2. By making Luke, Leia and Vader all related, and by using the droids in the prequel trilogy, and probably in some other ways, Lucas reduces the size of his universe from “unimaginably vast” to “about as big as this room”. You can’t have an epic feel if there are only 35 people in existence and they all keep running into each other! Space is supposed to be big!
    3. You’ve already said it: there are only so many times one can get excited about having to destroy the shield generator.
    4. I would have liked to have seen what the third movie would have been like if someone in authority had said, “No Ewoks. Go try it again.”
    5. Did you ever see the Star Wars one on howitshouldhaveended.com? They make a strong case.
    6. No payoff on Obi-Wan becoming more powerful than we can possibly imagine.
    7. I would have liked to have seen what the third movie would have been like if someone in authority had said, “No, we’ve already had a Death Star. Go try it again.”
    8. You don’t measure the Kessel Run in parsecs, you knob; parsecs are distance.
    9. Sick and tired of people having bad feelings about this.
    10. Has the history of warfare ever provided us with stupider ideas than the AT-ATs and scout walkers?

    Oh: one other thing the first movie did right? Landspeeder! How cool would it be to have one of those?

  5. Ten Things “Star Wars” Did Right:

    1. It introduced Grand Adventure and Magical Knights and so forth gradually, and normal people throughout the galaxy didn’t believe in such malarkey until they were confronted with it. Even the Imperials didn’t believe in the Force until choked by Vader. That gave the story three nifty levels: “boring-ass, everyday Tatooine,” above which sat “evil technocratic Empire versus remnants of the Republic,” and beyond all of it was “Ancient and Forgotten Mystic Order of Knights Waging War of Good and Evil.”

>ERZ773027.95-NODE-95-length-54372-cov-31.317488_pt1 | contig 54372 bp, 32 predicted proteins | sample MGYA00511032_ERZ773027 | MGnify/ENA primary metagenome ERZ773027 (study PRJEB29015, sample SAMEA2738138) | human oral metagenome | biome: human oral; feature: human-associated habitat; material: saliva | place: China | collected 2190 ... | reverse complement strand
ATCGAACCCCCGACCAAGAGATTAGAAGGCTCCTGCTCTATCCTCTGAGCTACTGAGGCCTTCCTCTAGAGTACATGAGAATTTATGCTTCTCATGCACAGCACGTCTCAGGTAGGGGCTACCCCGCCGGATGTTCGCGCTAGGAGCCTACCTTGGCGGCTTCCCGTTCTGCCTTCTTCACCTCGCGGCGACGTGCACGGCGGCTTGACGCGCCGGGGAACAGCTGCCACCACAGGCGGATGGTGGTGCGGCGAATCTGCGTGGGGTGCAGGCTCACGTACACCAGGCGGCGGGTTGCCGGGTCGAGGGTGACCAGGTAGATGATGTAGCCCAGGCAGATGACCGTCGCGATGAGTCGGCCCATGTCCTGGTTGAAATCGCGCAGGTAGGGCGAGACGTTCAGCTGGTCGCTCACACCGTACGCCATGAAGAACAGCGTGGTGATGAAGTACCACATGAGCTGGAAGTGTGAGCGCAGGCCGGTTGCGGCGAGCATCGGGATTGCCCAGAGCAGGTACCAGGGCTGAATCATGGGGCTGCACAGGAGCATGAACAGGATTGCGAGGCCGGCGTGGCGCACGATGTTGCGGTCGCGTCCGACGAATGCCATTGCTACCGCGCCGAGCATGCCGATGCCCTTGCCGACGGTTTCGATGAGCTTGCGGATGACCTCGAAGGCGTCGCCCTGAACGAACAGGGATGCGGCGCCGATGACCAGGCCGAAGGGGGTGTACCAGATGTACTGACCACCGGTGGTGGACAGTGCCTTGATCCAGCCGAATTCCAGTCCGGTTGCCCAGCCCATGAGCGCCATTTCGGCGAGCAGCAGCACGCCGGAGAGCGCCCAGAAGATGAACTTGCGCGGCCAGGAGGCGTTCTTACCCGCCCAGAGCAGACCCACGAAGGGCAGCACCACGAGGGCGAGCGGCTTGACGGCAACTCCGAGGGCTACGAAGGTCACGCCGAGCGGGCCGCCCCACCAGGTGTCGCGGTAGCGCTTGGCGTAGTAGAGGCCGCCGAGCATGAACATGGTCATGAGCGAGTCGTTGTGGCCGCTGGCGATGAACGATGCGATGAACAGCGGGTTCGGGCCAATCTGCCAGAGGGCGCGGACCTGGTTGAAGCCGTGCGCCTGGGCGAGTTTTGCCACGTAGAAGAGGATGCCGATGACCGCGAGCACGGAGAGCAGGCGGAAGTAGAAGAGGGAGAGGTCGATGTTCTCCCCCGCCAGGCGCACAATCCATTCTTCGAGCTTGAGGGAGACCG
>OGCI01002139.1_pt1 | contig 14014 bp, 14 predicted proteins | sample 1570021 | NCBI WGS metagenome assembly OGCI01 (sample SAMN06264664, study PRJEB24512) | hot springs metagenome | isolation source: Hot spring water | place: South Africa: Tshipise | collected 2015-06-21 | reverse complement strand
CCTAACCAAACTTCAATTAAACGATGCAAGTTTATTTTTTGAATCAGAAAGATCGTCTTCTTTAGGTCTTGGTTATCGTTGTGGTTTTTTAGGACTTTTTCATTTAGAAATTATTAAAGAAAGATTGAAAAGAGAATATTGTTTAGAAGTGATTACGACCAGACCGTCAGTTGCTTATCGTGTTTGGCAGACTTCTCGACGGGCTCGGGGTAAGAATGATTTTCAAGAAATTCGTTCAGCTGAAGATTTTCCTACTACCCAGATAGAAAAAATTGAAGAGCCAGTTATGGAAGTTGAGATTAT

2. The sense that a world of amazing magic and mysticism was so close we could touch it. Luke’s training looked so simple. Surely we could do it too?

    3. The heart of the movie was about breaking free from the everyday and the cynical and embracing idealism and heroism, and did so in a charming, unforced way. Luke trusts the Force, Han risks his life for more than money, and Chewbacca learns not to rip the arms off of droids for pissing him off. Again, charming.

    4. The climactic trench sequence was and remains exciting.

    5. Dogfights! Dogfights! Dogfights!

    6. Alec Guinness. Because he’s Alec Guinness.

    7. “We don’t allow your kind in here! Your droids! Leave ’em outside!” My father, who lived in the American South before and during the Civil Rights era, laughed hysterically at this line back in 1977. A bit of biting wit never hurts. Also, it reinforced the smallness and pettiness of Tatooine that Luke, and the viewer, escape.

    8. A shameless embrace and repurposing of the serial movie cliches: walls closing in, swinging across canyons, rescuing princesses, the Wilhelm Scream, etc. All done with affection, without winking, and repurposed with enough effort that it doesn’t even feel like a tribute or a theft, just a re-use. As a result, they work just as well as they did back in Ye Olden Tymes.